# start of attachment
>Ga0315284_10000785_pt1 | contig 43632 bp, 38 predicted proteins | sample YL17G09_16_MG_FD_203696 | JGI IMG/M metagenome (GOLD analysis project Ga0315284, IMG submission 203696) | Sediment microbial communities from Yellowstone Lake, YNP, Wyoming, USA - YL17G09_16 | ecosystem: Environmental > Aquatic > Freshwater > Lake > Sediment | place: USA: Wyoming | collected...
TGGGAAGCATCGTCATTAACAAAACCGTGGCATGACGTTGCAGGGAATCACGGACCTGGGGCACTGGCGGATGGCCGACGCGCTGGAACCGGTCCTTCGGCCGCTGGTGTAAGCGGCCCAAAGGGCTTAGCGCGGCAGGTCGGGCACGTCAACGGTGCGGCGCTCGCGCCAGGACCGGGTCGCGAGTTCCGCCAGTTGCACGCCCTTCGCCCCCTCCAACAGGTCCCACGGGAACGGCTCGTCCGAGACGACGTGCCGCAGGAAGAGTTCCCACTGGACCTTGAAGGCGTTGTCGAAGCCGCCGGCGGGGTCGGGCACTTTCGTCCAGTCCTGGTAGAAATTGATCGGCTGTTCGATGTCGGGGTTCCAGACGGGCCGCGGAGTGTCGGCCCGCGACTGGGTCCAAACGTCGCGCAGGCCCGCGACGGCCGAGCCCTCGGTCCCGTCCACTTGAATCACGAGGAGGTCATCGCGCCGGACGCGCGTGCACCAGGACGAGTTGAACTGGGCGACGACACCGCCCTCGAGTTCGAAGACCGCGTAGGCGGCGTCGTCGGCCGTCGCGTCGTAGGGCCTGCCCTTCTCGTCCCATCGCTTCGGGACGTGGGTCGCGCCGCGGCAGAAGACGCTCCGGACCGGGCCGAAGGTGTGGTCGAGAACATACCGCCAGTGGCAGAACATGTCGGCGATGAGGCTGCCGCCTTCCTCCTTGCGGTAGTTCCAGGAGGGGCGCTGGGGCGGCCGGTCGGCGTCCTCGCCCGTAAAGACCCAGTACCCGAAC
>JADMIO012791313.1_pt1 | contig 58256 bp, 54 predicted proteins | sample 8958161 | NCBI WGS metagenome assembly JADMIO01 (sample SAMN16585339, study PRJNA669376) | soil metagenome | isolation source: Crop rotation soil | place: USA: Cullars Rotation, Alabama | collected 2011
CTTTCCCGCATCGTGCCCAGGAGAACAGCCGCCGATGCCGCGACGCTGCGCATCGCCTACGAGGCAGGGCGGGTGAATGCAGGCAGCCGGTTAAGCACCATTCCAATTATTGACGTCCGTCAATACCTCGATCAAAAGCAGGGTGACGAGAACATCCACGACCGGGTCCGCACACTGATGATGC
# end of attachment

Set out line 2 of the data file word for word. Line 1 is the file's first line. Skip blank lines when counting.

TGGGAAGCATCGTCATTAACAAAACCGTGGCATGACGTTGCAGGGAATCACGGACCTGGGGCACTGGCGGATGGCCGACGCGCTGGAACCGGTCCTTCGGCCGCTGGTGTAAGCGGCCCAAAGGGCTTAGCGCGGCAGGTCGGGCACGTCAACGGTGCGGCGCTCGCGCCAGGACCGGGTCGCGAGTTCCGCCAGTTGCACGCCCTTCGCCCCCTCCAACAGGTCCCACGGGAACGGCTCGTCCGAGACGACGTGCCGCAGGAAGAGTTCCCACTGGACCTTGAAGGCGTTGTCGAAGCCGCCGGCGGGGTCGGGCACTTTCGTCCAGTCCTGGTAGAAATTGATCGGCTGTTCGATGTCGGGGTTCCAGACGGGCCGCGGAGTGTCGGCCCGCGACTGGGTCCAAACGTCGCGCAGGCCCGCGACGGCCGAGCCCTCGGTCCCGTCCACTTGAATCACGAGGAGGTCATCGCGCCGGACGCGCGTGCACCAGGACGAGTTGAACTGGGCGACGACACCGCCCTCGAGTTCGAAGACCGCGTAGGCGGCGTCGTCGGCCGTCGCGTCGTAGGGCCTGCCCTTCTCGTCCCATCGCTTCGGGACGTGGGTCGCGCCGCGGCAGAAGACGCTCCGGACCGGGCCGAAGGTGTGGTCGAGAACATACCGCCAGTGGCAGAACATGTCGGCGATGAGGCTGCCGCCTTCCTCCTTGCGGTAGTTCCAGGAGGGGCGCTGGGGCGGCCGGTCGGCGTCCTCGCCCGTAAAGACCCAGTACCCGAAC